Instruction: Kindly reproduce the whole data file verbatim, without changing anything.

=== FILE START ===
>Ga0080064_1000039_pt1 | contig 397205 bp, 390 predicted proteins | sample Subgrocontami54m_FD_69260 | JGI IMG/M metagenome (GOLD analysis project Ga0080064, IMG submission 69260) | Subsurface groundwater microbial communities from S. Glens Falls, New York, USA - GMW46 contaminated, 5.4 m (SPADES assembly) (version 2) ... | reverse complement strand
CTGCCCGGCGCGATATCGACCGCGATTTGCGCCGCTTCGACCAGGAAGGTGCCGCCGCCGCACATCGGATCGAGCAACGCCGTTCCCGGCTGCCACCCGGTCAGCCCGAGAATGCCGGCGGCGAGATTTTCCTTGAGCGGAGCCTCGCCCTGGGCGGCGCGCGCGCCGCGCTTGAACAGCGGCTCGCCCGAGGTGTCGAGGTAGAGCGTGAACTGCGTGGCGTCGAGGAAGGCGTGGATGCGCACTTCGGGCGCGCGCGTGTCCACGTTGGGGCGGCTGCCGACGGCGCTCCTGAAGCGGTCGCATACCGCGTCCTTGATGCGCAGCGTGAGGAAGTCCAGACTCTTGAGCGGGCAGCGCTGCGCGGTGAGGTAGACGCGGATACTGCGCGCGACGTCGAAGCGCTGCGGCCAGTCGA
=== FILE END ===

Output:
>Ga0080064_1000039_pt1 | contig 397205 bp, 390 predicted proteins | sample Subgrocontami54m_FD_69260 | JGI IMG/M metagenome (GOLD analysis project Ga0080064, IMG submission 69260) | Subsurface groundwater microbial communities from S. Glens Falls, New York, USA - GMW46 contaminated, 5.4 m (SPADES assembly) (version 2) ... | reverse complement strand
CTGCCCGGCGCGATATCGACCGCGATTTGCGCCGCTTCGACCAGGAAGGTGCCGCCGCCGCACATCGGATCGAGCAACGCCGTTCCCGGCTGCCACCCGGTCAGCCCGAGAATGCCGGCGGCGAGATTTTCCTTGAGCGGAGCCTCGCCCTGGGCGGCGCGCGCGCCGCGCTTGAACAGCGGCTCGCCCGAGGTGTCGAGGTAGAGCGTGAACTGCGTGGCGTCGAGGAAGGCGTGGATGCGCACTTCGGGCGCGCGCGTGTCCACGTTGGGGCGGCTGCCGACGGCGCTCCTGAAGCGGTCGCATACCGCGTCCTTGATGCGCAGCGTGAGGAAGTCCAGACTCTTGAGCGGGCAGCGCTGCGCGGTGAGGTAGACGCGGATACTGCGCGCGACGTCGAAGCGCTGCGGCCAGTCGA